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    We are in the process of getting a couple added near 1 of our salt water lakes. We have drafted from it many times before but due to changes in the area, we are making it a little simpler. Salt water is not a problem as long as you flush well afterwards. Not too many years ago, we used to pump out sinking fishing boats at some of the docks. Was good practice for our pump operators in drafting operations. We've had some long pumping operations at some large fires and I've yet to get the ocean to drop an inch or 2.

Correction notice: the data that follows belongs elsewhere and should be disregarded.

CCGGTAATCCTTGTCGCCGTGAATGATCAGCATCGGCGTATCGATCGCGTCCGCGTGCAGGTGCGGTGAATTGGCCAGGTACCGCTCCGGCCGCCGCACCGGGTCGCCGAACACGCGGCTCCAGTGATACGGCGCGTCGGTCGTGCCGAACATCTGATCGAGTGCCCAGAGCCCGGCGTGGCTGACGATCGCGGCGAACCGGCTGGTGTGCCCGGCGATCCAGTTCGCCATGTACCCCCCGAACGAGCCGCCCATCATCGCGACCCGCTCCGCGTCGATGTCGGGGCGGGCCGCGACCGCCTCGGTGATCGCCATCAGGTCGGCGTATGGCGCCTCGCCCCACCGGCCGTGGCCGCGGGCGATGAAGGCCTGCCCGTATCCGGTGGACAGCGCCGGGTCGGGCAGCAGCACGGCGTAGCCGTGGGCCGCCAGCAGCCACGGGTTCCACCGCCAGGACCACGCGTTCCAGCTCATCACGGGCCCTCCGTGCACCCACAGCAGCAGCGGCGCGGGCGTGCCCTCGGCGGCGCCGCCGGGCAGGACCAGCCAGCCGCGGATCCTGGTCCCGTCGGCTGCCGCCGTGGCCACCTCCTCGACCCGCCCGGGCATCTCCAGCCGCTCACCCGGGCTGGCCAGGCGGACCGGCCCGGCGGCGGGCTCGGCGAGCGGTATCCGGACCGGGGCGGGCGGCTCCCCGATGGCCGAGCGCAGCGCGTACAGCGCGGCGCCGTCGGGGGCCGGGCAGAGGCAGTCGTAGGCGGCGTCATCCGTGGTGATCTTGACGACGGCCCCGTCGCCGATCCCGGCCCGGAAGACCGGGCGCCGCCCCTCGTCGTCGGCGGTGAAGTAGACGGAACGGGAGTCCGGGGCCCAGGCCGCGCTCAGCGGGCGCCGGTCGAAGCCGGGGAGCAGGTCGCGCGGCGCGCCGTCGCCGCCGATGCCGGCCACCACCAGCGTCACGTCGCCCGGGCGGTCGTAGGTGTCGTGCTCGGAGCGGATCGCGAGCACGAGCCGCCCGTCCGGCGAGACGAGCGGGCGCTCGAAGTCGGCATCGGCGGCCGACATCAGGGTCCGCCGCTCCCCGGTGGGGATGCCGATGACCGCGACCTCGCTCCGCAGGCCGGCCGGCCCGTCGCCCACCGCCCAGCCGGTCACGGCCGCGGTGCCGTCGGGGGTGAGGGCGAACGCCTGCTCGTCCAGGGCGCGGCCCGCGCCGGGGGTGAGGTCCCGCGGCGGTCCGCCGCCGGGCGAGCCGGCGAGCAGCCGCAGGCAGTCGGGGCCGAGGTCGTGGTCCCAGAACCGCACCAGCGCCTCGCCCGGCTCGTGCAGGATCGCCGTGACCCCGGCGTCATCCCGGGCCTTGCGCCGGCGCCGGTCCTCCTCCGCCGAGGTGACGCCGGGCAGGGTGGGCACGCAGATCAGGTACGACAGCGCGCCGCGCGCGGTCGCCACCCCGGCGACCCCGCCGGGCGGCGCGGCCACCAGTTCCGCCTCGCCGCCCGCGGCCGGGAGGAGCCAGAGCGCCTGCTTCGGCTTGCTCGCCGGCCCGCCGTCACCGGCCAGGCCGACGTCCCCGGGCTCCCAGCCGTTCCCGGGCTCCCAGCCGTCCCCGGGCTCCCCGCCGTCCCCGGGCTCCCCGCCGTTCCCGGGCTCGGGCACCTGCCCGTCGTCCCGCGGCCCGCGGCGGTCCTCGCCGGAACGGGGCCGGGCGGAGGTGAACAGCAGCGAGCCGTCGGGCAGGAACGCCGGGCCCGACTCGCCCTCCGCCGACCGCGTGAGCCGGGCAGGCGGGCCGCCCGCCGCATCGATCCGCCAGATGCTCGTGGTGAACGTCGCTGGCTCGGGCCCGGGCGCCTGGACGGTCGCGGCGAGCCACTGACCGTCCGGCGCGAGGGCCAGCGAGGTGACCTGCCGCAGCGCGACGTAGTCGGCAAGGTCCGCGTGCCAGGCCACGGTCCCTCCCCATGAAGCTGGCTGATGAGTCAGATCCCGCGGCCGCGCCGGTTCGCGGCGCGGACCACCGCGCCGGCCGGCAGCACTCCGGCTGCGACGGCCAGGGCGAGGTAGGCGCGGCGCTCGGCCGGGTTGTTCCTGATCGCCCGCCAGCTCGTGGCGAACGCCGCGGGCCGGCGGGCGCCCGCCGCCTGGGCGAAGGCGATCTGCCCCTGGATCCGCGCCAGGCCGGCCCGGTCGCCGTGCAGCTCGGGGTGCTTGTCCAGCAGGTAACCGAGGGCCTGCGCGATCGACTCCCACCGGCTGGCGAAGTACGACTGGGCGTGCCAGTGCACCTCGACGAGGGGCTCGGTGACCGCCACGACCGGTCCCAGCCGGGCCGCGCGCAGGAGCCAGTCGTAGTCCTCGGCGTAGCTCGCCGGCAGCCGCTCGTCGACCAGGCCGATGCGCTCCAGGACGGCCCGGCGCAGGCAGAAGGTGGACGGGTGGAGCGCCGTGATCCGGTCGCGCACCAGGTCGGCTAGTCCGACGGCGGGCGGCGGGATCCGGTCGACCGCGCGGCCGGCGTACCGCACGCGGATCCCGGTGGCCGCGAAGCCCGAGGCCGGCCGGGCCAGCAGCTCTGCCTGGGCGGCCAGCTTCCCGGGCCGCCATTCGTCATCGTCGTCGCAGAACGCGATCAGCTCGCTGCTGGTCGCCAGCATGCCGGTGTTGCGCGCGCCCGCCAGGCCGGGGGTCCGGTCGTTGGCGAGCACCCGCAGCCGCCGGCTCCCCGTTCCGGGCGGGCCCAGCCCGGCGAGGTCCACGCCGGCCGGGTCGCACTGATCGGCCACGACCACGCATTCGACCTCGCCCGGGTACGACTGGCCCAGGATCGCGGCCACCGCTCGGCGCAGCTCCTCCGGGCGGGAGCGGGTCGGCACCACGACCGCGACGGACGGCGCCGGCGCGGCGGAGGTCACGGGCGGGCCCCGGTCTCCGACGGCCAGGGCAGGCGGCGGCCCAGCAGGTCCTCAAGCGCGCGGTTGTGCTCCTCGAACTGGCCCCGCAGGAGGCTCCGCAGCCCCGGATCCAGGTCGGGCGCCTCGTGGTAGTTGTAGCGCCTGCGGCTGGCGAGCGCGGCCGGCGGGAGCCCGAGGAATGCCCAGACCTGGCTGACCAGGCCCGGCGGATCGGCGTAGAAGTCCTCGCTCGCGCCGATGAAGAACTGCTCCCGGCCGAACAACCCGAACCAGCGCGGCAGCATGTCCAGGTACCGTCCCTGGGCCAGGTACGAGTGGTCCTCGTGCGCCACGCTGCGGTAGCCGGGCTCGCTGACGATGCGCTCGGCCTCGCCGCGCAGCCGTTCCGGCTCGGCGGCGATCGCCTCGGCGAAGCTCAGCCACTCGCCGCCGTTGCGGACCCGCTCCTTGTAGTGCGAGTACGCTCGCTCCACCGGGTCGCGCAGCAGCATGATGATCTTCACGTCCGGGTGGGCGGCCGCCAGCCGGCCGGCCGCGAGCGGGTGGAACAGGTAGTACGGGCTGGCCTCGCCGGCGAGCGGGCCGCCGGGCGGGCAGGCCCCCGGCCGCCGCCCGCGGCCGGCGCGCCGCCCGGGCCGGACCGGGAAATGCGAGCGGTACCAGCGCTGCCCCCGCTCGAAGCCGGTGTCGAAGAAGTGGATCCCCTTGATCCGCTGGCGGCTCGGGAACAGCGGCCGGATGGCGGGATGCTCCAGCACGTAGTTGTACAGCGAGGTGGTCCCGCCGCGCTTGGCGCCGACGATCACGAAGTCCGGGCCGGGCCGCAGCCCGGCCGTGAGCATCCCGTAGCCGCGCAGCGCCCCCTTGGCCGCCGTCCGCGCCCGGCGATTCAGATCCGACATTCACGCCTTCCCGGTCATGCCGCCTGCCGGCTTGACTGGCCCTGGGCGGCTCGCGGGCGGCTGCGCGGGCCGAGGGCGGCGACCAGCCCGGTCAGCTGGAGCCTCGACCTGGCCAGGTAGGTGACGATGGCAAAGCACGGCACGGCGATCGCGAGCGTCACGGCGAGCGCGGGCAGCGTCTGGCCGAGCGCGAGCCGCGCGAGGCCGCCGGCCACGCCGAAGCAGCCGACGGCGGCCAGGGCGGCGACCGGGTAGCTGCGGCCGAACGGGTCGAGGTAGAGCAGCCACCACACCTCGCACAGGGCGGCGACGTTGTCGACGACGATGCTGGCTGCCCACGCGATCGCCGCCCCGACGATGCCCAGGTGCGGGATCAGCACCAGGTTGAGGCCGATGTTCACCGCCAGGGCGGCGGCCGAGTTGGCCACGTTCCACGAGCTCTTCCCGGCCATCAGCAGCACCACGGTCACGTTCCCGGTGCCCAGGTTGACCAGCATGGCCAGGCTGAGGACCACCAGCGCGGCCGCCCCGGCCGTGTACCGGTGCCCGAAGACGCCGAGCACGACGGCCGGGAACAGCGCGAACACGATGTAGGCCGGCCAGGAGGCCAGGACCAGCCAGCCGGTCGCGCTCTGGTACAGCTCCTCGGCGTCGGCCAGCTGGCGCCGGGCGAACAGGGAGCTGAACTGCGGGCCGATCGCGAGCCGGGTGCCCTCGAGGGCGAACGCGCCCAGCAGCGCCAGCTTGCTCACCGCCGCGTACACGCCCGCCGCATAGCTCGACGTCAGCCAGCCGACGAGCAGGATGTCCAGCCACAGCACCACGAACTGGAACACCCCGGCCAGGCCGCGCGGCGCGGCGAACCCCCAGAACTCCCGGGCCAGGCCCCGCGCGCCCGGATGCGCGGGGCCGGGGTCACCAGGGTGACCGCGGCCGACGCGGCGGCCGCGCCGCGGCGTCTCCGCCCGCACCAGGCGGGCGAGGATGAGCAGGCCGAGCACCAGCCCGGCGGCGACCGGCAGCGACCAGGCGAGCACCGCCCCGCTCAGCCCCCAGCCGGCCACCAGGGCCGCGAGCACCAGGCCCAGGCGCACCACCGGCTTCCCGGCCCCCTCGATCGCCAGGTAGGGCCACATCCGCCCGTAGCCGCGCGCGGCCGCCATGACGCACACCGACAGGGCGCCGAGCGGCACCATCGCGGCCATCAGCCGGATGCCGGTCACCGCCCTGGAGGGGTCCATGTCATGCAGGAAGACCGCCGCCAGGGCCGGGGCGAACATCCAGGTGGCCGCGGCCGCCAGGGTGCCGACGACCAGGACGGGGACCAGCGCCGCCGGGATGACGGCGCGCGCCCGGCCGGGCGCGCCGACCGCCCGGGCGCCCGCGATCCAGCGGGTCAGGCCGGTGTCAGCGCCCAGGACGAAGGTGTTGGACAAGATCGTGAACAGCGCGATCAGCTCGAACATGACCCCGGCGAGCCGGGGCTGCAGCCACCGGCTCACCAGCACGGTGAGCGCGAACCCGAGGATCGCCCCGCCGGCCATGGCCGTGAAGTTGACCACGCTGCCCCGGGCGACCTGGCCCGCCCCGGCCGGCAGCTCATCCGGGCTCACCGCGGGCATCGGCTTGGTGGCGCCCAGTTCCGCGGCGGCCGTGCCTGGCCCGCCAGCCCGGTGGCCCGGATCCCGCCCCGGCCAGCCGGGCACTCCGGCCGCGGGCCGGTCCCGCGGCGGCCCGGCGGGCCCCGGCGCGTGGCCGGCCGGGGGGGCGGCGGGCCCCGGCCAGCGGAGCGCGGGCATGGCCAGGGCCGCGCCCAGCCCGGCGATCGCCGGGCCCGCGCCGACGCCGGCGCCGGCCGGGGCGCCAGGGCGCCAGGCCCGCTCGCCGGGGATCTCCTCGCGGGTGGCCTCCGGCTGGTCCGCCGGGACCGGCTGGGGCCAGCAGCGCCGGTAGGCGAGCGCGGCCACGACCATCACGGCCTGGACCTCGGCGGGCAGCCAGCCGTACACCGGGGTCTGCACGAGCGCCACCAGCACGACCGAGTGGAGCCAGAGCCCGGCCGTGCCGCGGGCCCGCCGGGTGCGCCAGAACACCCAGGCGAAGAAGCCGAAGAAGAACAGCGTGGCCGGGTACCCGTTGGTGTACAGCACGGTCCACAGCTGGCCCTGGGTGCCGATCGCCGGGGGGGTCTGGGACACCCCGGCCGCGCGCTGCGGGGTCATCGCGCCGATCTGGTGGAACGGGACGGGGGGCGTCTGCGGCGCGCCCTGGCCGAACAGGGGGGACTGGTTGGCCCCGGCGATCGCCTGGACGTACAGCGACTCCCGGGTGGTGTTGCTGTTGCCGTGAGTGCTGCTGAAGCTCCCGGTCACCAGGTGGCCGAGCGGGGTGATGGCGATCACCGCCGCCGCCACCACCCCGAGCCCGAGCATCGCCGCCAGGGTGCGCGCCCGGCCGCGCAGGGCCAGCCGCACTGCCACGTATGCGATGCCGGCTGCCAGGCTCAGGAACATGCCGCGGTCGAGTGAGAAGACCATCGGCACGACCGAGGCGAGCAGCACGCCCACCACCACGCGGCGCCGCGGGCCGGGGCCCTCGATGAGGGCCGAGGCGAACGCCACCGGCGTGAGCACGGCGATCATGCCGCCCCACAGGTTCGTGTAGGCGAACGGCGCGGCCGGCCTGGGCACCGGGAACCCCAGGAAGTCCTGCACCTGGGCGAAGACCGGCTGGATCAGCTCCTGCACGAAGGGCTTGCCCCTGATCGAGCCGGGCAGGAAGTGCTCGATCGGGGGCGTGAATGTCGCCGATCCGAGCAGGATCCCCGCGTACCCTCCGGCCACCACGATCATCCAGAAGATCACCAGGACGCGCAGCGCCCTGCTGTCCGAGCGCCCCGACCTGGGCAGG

"This thread is being closed as it is off-topic and not related to the fire industry." - Isn't that what the Off Duty forum was for?

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    Wink

    Had a large fire about ten years ago, so big brought down some of the new stations from the city. Reporter some how ended up down at one of the drafting spots on the river. The pump operator was nice enough to show the reporter how "we pumped so much water, it made the rivers water level drop 4 feet." Little did that reporter know about the change from high tide to low tide, she placed that same remark on the nightly news.